Working alongside the bafflingly rude Hudson Holmes would be bad enough – but then odd things start happening. It seems that someone is out to sabotage the café and bakery, and to her horror, Ruby finds the finger pointing at her.
Desperate to prove her innocence, she teams up with the most unlikely person in order to get to the bottom of what’s going on. Tailing suspects and hiding in bushes isn’t something she ever imagined she’d be doing, although her partner in mystery-solving seems the perfect man for the job. Can they clear Ruby’s name by discovering the real culprit?
With all the drama afoot, at least there’s no time for romance. Because that’s the very last thing on Ruby’s mind these days. Or is it…?
I received a copy of this book from the author in return for an honest review.
Such a lovely way to spend a sunny afternoon reading the most recent book in the Litte Duck Pond Cafe series. This one focuses on Hudson, an interior designer and Ruby, who has just secured a job with Ellie’s new bakery. This book still features the regulars and is a delightful romantic comedy, but as the title suggests, it’s full of surprises, not all of them sweet.
Ruby has family worries and is an easy target for manipulation with disastrous results. She is a well-crafted character, with many good qualities but realistic flaws too. Hudson has his secrets which mask his true personality, and they are not the only ones with something to hide.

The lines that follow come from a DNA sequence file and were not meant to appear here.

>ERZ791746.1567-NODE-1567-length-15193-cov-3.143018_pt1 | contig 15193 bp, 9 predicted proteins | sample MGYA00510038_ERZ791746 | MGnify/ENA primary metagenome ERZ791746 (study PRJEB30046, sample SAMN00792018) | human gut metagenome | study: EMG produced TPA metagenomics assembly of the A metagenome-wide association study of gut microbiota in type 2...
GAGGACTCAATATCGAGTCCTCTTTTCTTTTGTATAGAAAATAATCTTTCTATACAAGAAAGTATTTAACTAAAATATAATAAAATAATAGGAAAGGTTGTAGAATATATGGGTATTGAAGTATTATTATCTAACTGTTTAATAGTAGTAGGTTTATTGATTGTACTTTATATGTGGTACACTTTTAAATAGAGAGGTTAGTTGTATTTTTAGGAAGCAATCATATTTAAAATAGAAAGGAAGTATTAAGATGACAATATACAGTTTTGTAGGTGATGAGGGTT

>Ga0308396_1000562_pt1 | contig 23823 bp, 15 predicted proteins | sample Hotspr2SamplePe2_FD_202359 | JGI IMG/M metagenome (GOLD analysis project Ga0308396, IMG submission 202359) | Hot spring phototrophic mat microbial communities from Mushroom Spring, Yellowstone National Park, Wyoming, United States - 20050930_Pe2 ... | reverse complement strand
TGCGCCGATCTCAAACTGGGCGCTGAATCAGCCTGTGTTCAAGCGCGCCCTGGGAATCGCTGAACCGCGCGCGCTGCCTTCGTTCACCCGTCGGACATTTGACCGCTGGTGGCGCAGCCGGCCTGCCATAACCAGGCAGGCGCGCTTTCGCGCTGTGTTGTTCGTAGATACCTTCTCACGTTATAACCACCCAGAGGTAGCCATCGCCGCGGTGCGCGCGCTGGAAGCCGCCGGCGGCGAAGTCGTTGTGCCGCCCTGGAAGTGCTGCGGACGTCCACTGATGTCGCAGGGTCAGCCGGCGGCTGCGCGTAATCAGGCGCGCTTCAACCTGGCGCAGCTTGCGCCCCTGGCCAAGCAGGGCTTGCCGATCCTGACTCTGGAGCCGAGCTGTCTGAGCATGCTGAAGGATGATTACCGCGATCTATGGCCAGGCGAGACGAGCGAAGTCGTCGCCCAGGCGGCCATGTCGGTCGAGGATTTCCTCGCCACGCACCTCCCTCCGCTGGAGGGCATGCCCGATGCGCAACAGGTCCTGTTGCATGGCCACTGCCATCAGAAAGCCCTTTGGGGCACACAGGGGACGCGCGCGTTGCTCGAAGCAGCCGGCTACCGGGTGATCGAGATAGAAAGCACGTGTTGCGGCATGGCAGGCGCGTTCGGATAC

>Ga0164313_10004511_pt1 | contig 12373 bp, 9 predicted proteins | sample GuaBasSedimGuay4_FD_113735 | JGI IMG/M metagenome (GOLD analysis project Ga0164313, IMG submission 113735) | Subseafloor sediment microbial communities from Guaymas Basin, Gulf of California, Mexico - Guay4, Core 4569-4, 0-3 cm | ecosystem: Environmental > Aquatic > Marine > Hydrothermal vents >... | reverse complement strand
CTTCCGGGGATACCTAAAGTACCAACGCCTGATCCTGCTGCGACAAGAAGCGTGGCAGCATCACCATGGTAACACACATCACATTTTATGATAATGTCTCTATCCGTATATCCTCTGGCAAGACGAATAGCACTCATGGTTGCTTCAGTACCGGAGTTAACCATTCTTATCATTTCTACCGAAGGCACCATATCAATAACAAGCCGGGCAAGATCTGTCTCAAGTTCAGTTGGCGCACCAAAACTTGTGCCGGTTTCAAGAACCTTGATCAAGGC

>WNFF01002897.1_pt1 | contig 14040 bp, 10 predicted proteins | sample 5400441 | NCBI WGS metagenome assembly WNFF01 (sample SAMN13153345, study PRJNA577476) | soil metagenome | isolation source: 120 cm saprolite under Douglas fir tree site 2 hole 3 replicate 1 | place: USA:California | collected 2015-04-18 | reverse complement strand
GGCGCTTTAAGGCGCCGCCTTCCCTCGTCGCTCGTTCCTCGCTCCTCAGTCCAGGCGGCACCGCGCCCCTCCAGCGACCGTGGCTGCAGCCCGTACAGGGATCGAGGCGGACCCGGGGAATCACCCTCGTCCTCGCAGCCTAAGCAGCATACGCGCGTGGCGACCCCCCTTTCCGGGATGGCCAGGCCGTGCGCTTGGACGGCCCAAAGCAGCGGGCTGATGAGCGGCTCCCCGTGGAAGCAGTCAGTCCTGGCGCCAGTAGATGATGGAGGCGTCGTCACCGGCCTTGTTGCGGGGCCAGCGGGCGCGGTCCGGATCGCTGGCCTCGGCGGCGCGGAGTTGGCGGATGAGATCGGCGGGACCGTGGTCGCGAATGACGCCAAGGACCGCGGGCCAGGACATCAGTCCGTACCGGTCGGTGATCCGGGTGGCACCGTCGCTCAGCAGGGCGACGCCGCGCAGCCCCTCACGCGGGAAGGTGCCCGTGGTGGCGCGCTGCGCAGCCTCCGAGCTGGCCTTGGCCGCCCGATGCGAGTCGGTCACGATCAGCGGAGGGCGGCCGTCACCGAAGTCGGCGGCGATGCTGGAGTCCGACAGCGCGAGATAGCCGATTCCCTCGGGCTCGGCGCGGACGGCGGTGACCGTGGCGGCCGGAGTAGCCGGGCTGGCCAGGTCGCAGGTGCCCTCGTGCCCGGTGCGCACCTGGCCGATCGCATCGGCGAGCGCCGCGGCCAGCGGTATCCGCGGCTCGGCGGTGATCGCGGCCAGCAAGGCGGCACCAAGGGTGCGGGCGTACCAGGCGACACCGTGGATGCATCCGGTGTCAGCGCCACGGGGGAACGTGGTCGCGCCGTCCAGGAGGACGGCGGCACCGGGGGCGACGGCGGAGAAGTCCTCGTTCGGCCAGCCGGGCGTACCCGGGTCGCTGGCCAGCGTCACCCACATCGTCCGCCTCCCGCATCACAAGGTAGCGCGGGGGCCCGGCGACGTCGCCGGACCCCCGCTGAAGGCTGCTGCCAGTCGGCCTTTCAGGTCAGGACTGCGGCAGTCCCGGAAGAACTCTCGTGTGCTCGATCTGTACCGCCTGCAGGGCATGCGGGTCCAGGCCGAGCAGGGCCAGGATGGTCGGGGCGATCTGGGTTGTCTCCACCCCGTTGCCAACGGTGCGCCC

There is a strong mystery to solve in this story, and Hudson and Ruby are the reluctant investigative team. This leads to danger, humorous discoveries and an unexpected romantic relationship. The story flows well, and the reader is soon immersed in the world of the Little Duck Pond Cafe, a perfect summer escape.
Rosie has been scribbling stories ever since she was little.
Back then, they were rip-roaring adventure tales with a young heroine in perilous danger of falling off a cliff or being tied up by ‘the baddies’.
Thankfully, Rosie has moved on somewhat, and now much prefers to write romantic comedies that melt your heart and make you smile, with really not much perilous danger involved at all – unless you count the heroine losing her heart in love.
Rosie’s Little Duck Pond Cafe series of novellas is centered around life in a village cafe. Each book can be read as a stand-alone story.The latest is A Summer of Surprises.
Look out for more Little Duck Pond Café tales in 2021!
I received a copy of this book from Boldwood Books via NetGalley in return for an honest review.
The reader is instantly drawn to Liv, the main protagonist in this heartwarming story of love, life and second chances. Returning to her hometown, Liv finds the sense of community and completeness she’s missed. Family secrets, friendship rekindled, and romance are woven into the plot making it an engaging read. It’s about finding what makes you happy and being brave enough to follow your dreams.
The setting is intrinsic to the story. It’s described with powerful sensory imagery that draws the reader into the world. If you enjoy heartbreak, happiness and soul searching, this story delivers them all beautifully.
Extract from Life’s What You Make It – Sian O’Gorman